How the Debt Ceiling Saga Affects Consumers


NEW YORK (MainStreet) — Nearly two months ago, the nation watched as lawmakers debated the fiscal cliff crisis and ultimately passed legislation to maintain the Bush-era tax rates for couples earning less than $450,000 per year and raise taxes on wealthier Americans.

You may remember that the tax issue was only one part of the fiscal cliff. The debt ceiling was the other side of the equation, since just before the start of 2013, the United States met its debt ceiling of $16.394 trillion — just like when consumers meet the credit limits on their credit cards during times of financial distress.

When the debt ceiling is met, the government needs to cut spending (with looming cuts referred to as the sequester) or raise the debt ceiling. This is the cornerstone of the debate that will only continue to heat up over the next few weeks. If the debt ceiling isn’t raised by March 1, government spending cuts occur, largely in the Department of Defense. Even though we officially met the ceiling Dec. 31, then-Treasury Secretary Timothy Geithner took measures to tide us over until early March.

The consequences of not raising the debt ceiling means the government can no longer pay its bills, and that has an impact on consumers.

“If the U.S. failed to pay its bills, the people who had expected to get U.S. cash would be out of luck. And the rest of the world would panic and demand immediate repayment of the remaining U.S. loans. This would lead to a spike in interest rates,” Babson College professor Peter Cohan says.

Interest rates on mortgages and credit cards would see an increase, since these rates are tied to the U.S. Treasury Yield Curve, which would rise after a sequester.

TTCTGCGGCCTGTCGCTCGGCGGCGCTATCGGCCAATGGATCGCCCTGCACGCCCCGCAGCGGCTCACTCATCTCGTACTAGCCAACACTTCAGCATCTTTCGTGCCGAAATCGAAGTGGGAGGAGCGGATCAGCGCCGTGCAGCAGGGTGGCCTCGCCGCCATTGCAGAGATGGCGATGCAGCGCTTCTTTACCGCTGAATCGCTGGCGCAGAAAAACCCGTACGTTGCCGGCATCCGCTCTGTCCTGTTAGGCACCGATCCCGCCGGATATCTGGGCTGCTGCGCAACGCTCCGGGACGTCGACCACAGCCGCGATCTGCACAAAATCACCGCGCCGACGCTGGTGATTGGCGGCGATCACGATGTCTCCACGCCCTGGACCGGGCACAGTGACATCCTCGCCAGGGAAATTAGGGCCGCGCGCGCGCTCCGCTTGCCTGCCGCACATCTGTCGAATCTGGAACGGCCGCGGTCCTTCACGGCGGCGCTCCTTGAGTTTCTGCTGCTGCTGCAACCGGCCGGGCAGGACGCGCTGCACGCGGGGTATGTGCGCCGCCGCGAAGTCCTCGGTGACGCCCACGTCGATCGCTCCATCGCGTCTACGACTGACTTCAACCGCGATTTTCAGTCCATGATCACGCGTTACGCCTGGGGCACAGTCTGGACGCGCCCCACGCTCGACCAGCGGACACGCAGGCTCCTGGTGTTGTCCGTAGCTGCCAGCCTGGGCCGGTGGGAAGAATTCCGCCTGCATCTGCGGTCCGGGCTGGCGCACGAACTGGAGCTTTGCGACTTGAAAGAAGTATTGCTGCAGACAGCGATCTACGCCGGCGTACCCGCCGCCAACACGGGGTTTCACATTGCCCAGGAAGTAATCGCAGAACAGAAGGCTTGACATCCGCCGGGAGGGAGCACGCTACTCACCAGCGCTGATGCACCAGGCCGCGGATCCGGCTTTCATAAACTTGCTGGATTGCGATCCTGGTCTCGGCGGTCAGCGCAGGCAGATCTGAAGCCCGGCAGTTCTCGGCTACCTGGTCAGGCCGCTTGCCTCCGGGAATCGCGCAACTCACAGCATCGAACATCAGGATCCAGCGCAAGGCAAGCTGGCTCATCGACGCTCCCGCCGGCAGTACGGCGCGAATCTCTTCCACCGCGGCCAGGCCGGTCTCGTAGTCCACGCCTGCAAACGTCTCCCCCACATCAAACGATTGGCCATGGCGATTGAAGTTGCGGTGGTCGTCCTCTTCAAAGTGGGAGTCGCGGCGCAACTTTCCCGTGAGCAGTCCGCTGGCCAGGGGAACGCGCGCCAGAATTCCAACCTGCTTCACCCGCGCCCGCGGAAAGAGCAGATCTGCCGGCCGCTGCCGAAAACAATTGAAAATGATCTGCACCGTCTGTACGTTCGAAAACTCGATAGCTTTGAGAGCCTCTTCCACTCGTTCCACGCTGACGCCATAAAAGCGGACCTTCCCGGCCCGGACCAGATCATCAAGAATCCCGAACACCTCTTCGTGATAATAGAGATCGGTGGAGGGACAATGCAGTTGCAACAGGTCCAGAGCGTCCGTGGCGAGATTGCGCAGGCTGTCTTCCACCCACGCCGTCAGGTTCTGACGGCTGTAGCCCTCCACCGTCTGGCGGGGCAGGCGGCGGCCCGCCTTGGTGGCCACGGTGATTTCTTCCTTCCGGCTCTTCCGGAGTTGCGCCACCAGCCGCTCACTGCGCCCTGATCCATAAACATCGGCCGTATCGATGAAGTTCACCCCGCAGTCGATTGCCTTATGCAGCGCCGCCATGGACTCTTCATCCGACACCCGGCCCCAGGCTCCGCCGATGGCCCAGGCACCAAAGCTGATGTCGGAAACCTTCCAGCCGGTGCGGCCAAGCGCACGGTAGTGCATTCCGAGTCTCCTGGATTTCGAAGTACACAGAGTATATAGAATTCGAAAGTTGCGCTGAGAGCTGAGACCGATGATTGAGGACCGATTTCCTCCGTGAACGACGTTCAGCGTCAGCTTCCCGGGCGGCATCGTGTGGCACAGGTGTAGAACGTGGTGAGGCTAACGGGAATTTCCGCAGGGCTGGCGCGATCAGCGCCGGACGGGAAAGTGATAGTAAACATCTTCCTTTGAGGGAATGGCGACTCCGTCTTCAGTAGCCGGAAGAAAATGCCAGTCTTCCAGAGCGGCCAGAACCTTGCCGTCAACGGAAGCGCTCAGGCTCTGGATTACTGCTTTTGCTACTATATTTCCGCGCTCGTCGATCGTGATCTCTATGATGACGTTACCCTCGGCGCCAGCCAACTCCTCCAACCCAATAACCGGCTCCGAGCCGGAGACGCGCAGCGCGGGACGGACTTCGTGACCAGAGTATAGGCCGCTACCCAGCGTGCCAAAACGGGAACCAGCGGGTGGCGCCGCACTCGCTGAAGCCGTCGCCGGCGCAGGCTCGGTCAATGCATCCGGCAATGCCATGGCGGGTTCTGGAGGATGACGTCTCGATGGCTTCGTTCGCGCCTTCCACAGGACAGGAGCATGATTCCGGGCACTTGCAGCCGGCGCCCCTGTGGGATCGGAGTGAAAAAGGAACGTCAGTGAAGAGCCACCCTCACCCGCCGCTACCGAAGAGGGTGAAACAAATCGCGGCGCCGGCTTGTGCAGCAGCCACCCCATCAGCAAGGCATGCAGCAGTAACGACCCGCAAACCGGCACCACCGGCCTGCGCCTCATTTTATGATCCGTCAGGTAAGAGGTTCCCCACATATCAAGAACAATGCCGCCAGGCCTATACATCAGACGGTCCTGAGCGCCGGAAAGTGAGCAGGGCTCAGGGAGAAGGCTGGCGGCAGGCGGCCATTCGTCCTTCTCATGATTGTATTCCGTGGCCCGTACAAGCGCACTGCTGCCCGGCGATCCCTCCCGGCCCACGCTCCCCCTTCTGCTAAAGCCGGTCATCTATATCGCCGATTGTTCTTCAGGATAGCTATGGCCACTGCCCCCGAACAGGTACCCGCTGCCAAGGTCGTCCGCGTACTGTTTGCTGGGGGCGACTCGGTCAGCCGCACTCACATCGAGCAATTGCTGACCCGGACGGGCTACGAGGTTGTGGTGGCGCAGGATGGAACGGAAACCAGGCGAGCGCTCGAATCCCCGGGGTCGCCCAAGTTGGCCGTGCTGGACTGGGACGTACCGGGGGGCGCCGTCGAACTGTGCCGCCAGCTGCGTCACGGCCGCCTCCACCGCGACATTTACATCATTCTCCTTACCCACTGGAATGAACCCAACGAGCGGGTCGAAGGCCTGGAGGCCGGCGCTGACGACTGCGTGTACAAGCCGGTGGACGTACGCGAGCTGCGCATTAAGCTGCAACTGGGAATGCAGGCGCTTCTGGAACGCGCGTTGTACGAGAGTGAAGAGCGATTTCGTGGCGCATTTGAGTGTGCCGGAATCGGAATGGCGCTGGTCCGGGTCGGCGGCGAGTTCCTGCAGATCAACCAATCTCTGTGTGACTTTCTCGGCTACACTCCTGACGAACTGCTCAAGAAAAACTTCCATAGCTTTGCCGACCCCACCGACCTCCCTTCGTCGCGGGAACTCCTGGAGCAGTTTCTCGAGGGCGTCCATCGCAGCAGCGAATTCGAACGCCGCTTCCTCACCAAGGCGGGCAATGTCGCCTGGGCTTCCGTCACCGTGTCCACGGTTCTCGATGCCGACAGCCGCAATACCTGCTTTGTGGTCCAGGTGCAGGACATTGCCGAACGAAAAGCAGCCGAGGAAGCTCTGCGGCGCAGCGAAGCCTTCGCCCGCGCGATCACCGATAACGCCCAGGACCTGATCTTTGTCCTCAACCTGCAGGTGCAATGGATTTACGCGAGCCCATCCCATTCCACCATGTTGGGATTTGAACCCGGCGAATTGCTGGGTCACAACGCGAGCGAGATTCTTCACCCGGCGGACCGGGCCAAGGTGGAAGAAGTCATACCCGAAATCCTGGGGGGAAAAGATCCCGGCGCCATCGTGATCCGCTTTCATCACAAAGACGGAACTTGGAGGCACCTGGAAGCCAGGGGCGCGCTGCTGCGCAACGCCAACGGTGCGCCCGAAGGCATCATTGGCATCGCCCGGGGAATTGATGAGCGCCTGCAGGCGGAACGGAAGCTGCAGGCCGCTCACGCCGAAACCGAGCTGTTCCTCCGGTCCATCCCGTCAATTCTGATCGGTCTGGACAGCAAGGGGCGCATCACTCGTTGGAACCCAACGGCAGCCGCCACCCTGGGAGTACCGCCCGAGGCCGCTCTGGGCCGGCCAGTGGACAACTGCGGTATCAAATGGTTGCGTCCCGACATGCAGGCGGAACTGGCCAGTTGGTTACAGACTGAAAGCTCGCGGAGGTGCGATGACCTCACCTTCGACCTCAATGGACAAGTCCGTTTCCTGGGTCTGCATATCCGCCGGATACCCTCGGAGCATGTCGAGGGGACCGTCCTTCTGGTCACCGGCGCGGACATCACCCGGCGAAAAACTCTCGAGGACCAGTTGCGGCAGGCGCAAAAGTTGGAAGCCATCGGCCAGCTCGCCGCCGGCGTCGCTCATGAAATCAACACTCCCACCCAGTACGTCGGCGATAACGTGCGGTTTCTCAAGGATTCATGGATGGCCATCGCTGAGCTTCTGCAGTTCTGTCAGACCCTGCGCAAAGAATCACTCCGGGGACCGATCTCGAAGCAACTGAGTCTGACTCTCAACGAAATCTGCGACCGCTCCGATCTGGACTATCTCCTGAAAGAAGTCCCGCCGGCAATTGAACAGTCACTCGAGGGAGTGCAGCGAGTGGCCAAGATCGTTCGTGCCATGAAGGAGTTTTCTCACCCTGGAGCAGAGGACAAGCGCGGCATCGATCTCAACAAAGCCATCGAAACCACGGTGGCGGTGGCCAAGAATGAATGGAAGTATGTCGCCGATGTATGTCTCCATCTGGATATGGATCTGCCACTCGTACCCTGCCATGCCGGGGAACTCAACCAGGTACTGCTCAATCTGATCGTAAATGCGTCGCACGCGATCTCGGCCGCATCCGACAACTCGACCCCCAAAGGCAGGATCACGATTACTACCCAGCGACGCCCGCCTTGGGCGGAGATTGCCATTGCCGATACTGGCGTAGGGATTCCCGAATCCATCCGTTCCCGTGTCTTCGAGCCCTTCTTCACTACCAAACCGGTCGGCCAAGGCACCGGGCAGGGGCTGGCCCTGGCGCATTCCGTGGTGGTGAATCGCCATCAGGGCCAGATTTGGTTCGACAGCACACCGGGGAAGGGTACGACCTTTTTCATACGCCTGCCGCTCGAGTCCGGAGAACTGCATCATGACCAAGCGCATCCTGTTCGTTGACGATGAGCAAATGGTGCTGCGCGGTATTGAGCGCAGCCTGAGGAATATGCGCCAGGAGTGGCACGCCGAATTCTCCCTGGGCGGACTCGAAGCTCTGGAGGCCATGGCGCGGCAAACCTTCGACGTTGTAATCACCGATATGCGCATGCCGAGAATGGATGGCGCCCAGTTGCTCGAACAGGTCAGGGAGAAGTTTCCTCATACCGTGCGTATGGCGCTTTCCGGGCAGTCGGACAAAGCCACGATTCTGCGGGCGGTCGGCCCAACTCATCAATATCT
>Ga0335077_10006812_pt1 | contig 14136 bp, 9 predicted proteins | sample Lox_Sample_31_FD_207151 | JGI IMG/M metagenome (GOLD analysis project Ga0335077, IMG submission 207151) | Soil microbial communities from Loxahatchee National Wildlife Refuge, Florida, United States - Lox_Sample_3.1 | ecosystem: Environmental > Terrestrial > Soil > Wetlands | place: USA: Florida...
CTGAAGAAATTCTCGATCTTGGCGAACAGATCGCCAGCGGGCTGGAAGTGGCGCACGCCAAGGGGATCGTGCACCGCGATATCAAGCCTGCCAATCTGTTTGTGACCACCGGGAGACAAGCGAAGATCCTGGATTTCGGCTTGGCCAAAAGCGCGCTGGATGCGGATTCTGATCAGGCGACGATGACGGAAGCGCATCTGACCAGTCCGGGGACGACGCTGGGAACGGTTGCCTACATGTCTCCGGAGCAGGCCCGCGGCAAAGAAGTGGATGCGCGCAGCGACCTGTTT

Higher interest rates means you’ll pay more money if you leave a balance on your credit card, if you’re in the market for a mortgage or if you have an adjustable-rate mortgage.

Not to mention the overall impact on our already flimsy economy, which is trying to stay afloat from the shocks of 2008.

“If we were confronted with 100% of the current estimate of the sequester, I suspect the economy would fall into recession pretty quickly,” says Gregory Miller, chief economist at SunTrust Bank.

“Air travel would find itself in tough shape, since the government pays air traffic controllers, and towns relying on military bases would be hurt,” he adds.

While the $16.4 trillion debt ceiling may seem like a frightening number, Miller reminds that the ceiling is arbitrary and largely a political tool.

“The debt ceiling can go as high as we want, but its impact on the underlying real economy is more a function of faith in U.S. credit. As long as people buy our debt, the amount of debt doesn’t really matter,” Miller says.

Given the severity of the sequester, it’s likely lawmakers will continue to raise the debt ceiling. Critics view this move as kicking the can down the road instead of getting government spending under control. Financial stability in Washington, at this point, is wishful thinking.

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